Life completely changes once you move away from where you grew up or have lived for a long time. One has to rethink, learn, and rediscover everything almost all over again. From job hunting to entering a new house, to food choices, lifestyle, financial management, and even social circles.
While some people are excited about these changes, others may be a bit hesitant. I can testify that I miss India, my home country, a lot. At the same time, I am thrilled to be living in Europe. So far, I have adjusted well. I took my time to slowly discover everything that I like, everything that I don’t like, and everything that I can adjust to while living here.
For the love of Food
If you are a foodie, like me, who probably can’t live without the crunch of a samosa, the mithaas of soft glistening gulab-jamun covered in chaashni, the spicy chhola-bhatura, and your masala chai. You will probably find yourself looking for places where you can buy all the ingredients to prepare your favorite food from back home as soon as you land. Or, if you are not fond of cooking, maybe you’d look for places that can at least serve traditional Indian food.
The Netherlands, for example, is full of ex-pats from around the world, and is said to have the second-largest Indian diaspora in mainland Europe, succeeded only by Germany. If you would have moved here around 10 years ago, you would have found that finding an Indian grocery store in your neighborhood was probably not as easy as it is today. Now, however, you can find spices and ingredients in most European cities.
Indian ingredients and spices are pricey in Europe
Remember that all of your favorite foods from back home are imported items here in Europe. Thus, Indian stores are usually more expensive than the common supermarkets because they offer many exclusive items only used by Indians. I personally find myself spending up to €100 a month on imported ingredients and spices from India (sometimes even more).
Pro tip: For bachelors or for those who prefer to have ready-packaged frozen Indian food, Haldirams offers a great range of frozen food items, all of which can easily be found in these Indian stores
Here’s where you can find Indian ingredients for fair prices
I feel that it’s important to say that the cheapest price you’ll pay for spices and ingredients in Europe is still probably way more pricey than what you would pay for the same ingredients back home.
Still, there are some places in which you can find what you need to fry or bake that perfect samosa (almost like the one your mom used to cook for you when you were just a kid). One option is the previously mentioned Indian stores.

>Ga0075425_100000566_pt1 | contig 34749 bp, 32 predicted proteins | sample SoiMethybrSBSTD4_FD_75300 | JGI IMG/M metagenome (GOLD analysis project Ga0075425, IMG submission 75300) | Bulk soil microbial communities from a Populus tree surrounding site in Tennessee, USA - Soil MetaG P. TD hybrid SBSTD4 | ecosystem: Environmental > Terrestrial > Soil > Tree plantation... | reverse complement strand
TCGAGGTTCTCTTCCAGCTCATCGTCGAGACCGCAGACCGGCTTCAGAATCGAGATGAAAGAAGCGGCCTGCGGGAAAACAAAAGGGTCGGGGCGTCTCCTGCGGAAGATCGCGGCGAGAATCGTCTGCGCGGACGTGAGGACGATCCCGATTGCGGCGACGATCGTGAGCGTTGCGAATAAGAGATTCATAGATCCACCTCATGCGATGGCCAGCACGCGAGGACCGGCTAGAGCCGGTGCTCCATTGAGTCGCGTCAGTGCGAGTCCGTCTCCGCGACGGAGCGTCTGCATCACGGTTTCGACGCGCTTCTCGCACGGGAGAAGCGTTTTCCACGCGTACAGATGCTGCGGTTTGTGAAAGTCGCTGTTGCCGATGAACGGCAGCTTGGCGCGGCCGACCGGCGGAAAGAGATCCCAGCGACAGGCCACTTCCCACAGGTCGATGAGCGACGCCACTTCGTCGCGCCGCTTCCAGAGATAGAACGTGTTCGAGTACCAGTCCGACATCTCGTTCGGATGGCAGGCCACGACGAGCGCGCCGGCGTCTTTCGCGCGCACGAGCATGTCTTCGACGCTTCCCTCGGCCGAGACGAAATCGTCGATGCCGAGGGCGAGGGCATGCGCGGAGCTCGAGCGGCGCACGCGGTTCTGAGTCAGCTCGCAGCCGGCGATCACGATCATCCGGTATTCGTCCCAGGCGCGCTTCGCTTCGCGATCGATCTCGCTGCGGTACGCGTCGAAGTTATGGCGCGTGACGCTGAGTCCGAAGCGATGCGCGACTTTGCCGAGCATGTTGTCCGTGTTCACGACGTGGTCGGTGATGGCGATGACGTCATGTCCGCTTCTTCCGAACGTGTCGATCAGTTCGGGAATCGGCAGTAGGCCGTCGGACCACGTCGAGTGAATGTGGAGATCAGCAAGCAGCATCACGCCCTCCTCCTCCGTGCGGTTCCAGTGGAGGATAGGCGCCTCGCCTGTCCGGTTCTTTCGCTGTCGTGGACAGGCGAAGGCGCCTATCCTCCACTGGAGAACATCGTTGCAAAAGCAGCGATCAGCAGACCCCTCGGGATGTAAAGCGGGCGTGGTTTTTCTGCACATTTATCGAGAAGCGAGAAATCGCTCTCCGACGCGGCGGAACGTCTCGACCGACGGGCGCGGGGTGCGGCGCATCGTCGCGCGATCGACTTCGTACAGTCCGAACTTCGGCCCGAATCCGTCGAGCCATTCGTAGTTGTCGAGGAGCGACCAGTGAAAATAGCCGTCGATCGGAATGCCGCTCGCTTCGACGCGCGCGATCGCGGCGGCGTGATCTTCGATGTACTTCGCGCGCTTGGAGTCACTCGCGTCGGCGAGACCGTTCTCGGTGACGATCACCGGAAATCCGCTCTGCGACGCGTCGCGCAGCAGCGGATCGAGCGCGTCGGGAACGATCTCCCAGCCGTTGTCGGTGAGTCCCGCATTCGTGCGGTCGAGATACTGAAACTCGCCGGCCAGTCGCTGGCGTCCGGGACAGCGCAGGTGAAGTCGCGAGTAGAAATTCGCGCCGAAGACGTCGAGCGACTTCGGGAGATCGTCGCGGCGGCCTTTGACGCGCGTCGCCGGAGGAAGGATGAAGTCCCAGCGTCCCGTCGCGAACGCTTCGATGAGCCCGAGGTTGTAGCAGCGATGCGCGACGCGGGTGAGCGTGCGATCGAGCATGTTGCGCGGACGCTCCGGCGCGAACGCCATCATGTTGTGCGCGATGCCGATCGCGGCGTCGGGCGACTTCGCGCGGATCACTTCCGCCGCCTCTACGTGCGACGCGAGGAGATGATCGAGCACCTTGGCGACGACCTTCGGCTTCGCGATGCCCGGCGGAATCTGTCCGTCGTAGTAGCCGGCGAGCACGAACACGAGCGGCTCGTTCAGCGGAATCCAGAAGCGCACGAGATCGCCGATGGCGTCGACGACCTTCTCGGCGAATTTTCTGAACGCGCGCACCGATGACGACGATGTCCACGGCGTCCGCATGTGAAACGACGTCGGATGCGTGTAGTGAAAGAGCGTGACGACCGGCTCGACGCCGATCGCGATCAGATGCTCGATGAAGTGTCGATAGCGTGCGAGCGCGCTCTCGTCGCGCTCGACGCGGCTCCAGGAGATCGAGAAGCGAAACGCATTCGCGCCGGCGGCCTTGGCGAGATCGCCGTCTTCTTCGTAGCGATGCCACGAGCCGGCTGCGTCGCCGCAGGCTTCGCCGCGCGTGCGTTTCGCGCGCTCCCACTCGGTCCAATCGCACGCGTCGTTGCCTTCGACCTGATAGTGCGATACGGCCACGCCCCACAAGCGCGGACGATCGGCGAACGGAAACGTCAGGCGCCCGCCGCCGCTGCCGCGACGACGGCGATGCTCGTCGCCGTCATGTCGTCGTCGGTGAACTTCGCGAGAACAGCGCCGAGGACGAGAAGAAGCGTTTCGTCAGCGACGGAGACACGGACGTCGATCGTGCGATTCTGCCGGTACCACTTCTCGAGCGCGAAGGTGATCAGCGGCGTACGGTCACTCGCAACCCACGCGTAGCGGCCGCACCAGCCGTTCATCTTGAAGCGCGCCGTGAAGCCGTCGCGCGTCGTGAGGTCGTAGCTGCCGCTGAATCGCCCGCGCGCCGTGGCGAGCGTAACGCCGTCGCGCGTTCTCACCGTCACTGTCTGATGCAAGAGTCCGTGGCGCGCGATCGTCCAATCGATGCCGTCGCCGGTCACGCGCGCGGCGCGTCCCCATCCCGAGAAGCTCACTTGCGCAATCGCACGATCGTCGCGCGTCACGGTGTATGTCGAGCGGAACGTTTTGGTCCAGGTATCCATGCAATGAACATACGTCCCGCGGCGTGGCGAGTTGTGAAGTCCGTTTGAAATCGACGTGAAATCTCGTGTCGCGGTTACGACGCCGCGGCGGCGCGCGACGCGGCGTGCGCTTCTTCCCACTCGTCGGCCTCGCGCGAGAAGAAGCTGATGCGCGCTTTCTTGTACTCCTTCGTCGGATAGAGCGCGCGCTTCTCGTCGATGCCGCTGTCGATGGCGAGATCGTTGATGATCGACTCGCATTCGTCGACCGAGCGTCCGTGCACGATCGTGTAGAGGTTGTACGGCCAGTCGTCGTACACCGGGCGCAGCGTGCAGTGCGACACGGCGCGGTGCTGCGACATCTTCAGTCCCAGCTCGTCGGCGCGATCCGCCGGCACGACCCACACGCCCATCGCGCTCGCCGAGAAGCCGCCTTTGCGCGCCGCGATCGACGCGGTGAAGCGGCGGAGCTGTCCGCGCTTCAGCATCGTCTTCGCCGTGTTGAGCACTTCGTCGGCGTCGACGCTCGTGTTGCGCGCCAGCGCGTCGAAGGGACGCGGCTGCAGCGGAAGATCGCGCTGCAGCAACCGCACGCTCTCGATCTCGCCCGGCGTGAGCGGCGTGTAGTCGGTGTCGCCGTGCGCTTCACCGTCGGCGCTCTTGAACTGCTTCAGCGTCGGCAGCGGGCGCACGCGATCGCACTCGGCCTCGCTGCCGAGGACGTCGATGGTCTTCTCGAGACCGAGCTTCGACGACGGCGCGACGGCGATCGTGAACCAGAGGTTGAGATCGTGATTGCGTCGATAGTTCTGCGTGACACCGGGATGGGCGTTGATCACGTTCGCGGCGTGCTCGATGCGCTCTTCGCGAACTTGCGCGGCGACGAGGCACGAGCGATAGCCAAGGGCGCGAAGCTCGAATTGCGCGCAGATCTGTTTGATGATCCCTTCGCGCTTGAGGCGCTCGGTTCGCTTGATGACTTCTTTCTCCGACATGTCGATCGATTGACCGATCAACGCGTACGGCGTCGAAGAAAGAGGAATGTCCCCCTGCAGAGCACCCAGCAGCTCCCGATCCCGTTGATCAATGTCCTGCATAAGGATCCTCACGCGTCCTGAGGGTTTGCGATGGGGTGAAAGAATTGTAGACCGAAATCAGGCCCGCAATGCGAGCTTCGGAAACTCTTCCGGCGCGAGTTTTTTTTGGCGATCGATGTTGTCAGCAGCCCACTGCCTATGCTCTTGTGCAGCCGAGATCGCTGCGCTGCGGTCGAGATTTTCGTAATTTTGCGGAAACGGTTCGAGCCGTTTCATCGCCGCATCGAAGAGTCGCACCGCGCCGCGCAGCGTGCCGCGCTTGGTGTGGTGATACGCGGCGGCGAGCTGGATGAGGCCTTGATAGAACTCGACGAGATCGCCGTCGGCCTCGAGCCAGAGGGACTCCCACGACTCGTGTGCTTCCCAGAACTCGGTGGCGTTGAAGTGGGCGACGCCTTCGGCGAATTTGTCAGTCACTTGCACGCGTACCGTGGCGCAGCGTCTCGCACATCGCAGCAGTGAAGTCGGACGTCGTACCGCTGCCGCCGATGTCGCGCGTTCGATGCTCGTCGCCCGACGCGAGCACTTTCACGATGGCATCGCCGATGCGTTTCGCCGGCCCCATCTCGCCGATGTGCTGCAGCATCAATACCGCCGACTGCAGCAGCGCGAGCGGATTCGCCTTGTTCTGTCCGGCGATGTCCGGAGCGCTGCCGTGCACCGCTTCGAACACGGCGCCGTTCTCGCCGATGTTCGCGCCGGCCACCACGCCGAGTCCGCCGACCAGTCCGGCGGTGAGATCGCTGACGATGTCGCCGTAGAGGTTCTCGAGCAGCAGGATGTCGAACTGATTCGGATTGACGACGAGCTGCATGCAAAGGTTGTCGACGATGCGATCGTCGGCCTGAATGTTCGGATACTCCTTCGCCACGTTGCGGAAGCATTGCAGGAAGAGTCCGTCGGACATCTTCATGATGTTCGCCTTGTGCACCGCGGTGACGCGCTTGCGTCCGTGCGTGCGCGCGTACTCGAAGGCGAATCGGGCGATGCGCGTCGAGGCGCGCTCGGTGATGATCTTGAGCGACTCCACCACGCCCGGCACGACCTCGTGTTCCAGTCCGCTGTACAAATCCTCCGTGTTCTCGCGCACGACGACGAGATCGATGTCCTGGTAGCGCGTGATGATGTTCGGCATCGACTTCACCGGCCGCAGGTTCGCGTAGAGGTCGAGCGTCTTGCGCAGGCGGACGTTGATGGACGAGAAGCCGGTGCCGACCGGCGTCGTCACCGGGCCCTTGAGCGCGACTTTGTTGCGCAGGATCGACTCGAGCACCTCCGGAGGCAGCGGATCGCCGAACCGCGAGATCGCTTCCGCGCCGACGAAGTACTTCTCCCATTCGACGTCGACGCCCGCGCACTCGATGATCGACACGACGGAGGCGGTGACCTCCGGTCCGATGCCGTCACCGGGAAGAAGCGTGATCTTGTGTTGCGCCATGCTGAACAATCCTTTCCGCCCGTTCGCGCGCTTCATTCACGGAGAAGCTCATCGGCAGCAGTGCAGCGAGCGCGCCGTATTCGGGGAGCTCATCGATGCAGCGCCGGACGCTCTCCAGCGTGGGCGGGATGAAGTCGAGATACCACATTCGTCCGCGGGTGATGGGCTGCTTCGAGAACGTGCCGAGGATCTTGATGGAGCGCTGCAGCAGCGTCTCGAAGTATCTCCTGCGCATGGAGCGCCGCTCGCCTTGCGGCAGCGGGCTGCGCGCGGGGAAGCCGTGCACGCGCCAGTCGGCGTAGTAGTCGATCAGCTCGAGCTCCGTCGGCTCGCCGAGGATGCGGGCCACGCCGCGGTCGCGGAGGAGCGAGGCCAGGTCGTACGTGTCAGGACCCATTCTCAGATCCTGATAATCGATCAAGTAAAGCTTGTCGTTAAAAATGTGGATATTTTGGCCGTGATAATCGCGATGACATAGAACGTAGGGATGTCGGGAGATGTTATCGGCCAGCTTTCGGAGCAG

Another option is to simply go into your neighborhood supermarket and see if they offer any Indian food items. You’d be surprised at what you can find. For example, there are many Indian food items and ingredients that you can find in your usual Dutch Supermarkets such as frozen roti/paratha, curd (buy the Turkish Yogurt, tastes the same as the Indian one), Coriander leaves, Buckwheat flour, pulses, spices (in small bottles), etc.
If you manage to find these in local supermarkets, make a memory note for yourself as they would probably be cheaper to buy than at the Indian store.
Pro tip: Always compare prices between local and Indian stores when buying things that you would regularly use. You could save a lot of money by being careful about it.
You can always eat out
If you are one of those people who enjoy eating out a lot (at least in pre-covid times), then you sure do have many options all around Europe, and especially in Amsterdam, Netherlands. A quick Google or TripAdvisor search of top restaurants in your city, and you will find a range of options to choose from, for both Indian and other choices of cuisines.
If you love South Indian food, you have to try Saravanaa Bhavan in Amsterdam. The ambiance is not super fancy but the food is delightful, and I personally love their Masala Chai and Filter Coffee.
There is just one thing that I personally don’t appreciate about the Indian cuisine served here: the chicken varieties. While the chicken served in India is usually soft like butter or paneer, there’s something about the preparation process here that makes the chicken very chewy and rubbery, at least in the restaurants I’ve been to. But, you should give it a try. Perhaps you’ll find the perfect chicken dish – and if you do, please share!
Soon enough you’ll find yourself settled into your new life. You’ll always have a strong connection to your community and your friends from back home. When it comes to dietary choices, remember to let your tummy adjust to the ins and outs of the wonderfully different local cuisine, you might find that you like it better than you think.